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A Thug By Any Other Name

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If you are one of those people who are often the last to hear about the latest addition to the list of politically-incorrect words, this blog is for you. I clearly count myself among your number. Not since I heard that "dutch treat" was considered a pejorative have I been so surprised at the inclusion of a seemingly innocuous term on the cultural no-no list.

I am speaking about the word "thug." It's possible that you have not yet heard that it is considered by some to be a racist term. I first learned this a couple of weeks ago while dining out with a group of friends. We were discussing the subject of Zimbabwe and the tyrannical rule of Robert Mugabe. A young African-American woman in the group, a prominent activist, said she was offended when whites referred to Mugabe as a "thug." "But why?" asked the other (Caucasian) diners. Because, she responded, "thug" is a racist term. After a rather stunned silence, there were protests offered all around. The word "thug," we insisted, referred to all sorts of nefarious bullies, from muggers to Mafioso. The dictionary (once considered the final arbiter) defines thug as a "cruel or vicious ruffian, robber or murderer." The young woman did not budge. "Racist," she insisted. And she kindly suggested that our insensitivity could be chalked up to a generation gap. This struck me as ageist, but not worth debating. Surely, I thought, this is one PC argument that will never go anywhere.

Wrong. A friend who attended that dinner with me has been sending me evidence that, in fact, the "thuggery" debate is taking hold. The first example she sent to me was from Rush Limbaugh's show. Apparently, Limbaugh had referred to Rahm Emanuel and Barack Obama as "Chicago thugs," and was immediately criticized by a listener because "the word 'thug' has racial connotations." Limbaugh was incensed. "You know," he responded, "I've been talking about union thugs for a long time... all of a sudden now 'thug' has racial connotations?" He also pointed out that Rahm Emanuel was not black. Even so, there it was -- the same politically-incorrect stigma attached to the word that we had first encountered at a small dinner party the week before. Worse, I found myself agreeing with Limbaugh, at least in principle if not in practice. While I most certainly don't think Emanuel or Obama qualify as thugs, I do think co-opting the word as a racist term is beyond the pale.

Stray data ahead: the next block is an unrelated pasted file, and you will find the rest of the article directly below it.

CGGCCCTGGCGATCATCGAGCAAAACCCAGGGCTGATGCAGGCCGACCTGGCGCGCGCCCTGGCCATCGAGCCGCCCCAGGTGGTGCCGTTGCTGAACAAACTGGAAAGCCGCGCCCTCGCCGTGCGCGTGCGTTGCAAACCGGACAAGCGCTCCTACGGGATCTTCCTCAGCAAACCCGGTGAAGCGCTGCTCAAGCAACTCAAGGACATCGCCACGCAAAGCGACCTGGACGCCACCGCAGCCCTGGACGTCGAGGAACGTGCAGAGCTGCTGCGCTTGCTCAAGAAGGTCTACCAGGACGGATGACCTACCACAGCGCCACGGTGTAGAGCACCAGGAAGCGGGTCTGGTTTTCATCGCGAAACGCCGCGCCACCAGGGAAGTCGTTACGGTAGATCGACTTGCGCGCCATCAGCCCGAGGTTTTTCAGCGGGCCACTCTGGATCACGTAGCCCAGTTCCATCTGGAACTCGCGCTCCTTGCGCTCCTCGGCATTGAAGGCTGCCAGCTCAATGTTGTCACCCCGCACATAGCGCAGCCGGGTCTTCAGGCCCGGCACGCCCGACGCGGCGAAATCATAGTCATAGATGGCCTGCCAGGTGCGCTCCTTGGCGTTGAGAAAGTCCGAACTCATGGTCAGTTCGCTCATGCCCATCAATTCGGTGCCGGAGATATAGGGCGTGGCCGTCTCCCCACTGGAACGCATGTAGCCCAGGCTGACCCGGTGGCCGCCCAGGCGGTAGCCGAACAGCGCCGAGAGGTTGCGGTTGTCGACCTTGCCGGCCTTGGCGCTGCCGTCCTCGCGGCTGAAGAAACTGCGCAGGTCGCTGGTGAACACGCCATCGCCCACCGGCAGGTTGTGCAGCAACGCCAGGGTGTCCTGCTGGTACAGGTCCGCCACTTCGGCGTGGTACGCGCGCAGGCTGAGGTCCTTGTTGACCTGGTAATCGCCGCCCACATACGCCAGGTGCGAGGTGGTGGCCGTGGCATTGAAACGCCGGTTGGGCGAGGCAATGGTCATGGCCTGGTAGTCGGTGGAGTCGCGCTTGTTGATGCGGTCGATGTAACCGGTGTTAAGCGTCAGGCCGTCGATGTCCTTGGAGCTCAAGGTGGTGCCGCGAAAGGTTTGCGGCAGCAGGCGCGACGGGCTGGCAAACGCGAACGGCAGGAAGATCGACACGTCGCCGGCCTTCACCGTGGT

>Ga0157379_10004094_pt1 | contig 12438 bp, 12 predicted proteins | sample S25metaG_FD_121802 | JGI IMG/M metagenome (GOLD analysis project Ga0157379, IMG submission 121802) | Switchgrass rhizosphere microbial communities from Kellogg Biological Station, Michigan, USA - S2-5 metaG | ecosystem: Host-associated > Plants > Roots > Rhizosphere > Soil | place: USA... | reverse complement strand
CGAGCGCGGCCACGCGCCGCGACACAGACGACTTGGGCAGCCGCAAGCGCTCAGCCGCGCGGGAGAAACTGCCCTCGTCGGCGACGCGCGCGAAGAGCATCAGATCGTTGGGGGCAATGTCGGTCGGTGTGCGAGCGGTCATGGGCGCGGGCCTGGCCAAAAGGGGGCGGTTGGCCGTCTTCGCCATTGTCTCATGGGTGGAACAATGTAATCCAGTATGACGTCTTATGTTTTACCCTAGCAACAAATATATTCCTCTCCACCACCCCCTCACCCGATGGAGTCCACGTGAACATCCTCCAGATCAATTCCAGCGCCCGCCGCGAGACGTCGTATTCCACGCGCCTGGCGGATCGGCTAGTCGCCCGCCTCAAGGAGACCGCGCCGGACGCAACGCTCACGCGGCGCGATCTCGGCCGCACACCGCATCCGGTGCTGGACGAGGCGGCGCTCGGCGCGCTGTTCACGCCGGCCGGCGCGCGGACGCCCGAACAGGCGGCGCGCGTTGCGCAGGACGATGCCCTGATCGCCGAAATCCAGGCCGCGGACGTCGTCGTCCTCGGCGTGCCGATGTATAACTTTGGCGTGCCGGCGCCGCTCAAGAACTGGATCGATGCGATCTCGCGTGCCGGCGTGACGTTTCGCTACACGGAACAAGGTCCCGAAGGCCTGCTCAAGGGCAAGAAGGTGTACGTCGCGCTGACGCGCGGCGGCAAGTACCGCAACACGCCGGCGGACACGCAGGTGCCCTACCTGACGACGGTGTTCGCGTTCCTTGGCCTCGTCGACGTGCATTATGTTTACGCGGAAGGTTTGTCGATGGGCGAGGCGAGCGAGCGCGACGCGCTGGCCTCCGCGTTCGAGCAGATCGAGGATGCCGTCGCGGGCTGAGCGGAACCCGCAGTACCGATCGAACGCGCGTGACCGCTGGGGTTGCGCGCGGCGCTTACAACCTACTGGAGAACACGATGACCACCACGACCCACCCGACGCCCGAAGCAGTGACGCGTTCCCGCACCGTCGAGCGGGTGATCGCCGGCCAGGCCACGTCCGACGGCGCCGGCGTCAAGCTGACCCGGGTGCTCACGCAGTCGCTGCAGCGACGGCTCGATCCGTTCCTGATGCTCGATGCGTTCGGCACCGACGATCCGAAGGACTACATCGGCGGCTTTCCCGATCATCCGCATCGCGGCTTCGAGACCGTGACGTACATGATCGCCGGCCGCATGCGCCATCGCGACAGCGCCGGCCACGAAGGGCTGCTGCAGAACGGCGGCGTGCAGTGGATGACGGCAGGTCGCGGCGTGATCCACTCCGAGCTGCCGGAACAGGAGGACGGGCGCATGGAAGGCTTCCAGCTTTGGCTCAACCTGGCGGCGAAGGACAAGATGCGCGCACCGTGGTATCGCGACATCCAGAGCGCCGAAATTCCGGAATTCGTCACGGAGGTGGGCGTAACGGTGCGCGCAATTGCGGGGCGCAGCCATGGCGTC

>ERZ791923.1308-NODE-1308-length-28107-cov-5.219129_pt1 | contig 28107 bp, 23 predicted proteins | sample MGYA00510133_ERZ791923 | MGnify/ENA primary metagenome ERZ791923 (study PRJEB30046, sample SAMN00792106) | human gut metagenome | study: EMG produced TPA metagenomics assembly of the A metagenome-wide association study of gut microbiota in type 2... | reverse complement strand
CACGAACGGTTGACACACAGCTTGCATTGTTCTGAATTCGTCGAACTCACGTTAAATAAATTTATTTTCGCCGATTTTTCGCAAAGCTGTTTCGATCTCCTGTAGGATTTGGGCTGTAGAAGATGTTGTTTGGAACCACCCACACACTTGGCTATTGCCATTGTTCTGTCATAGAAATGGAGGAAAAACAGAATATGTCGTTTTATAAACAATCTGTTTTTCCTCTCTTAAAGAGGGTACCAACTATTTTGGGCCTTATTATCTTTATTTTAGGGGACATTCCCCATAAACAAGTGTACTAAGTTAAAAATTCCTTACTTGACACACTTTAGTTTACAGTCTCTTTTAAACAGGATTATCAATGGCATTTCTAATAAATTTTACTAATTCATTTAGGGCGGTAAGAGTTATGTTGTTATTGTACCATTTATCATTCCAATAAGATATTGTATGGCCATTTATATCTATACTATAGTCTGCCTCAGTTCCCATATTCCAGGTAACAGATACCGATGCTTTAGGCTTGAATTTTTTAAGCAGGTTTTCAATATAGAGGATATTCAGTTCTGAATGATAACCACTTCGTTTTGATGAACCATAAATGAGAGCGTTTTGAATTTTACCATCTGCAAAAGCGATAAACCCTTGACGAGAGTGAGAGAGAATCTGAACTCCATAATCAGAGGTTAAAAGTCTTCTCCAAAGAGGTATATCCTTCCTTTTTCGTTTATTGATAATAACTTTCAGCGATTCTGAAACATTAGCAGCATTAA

"Beyond the pale," of course, might just be the point. I remember, so many years ago, how shocked I was to learn that so many African-Americans believed O.J. Simpson had been framed. The chasm between white and black perceptions -- especially regarding the justice system -- was enormous. So I was willing to concede that perhaps I had some cultural blind spots regarding thuggery. More research (mostly from my vigilant friend who keeps sending me blogs on the subject) informed me that "thug" is often related to rap and hip-hop artists, as in the late Tupac Shakur's album, "Thug Life Vol. 1." But I was still confused; if rappers chose to identify as "thugs," then why was it racist to use the term in a broader context?

Apparently, others are wondering the same thing. One blogger, writing on Cyber Commorancy, stumbled onto the "thug" controversy when he heard a TV commentator berated for calling football player Michael Vick a thug. Vick has been in the media spotlight for illegal dog-fighting and, most recently, for being arrested at the Miami airport when he bullied a security screener and refused to hand over a water bottle he insisted on carrying onto the plane. In the words of the blogger, "it has ballooned now into a racial conversation, with many asserting that 'thug' is the new "N" word and is racist. NBA star Joe Johnson of the Hawks said, 'I do think it's definitely a race-based stereotype.'"

Now that I have been educated on the subject, at least in terms of the racial and cultural disparities in our understanding of the word "thug," I still maintain that this is one term that should be free of PC shackles. To rob the language of this excellent noun is tantamount to linguistic thuggery. This is a time-honored term that should remain available for identifying all those who qualify as "cruel or vicious ruffians." You know, like Al Capone and Robert Mugabe.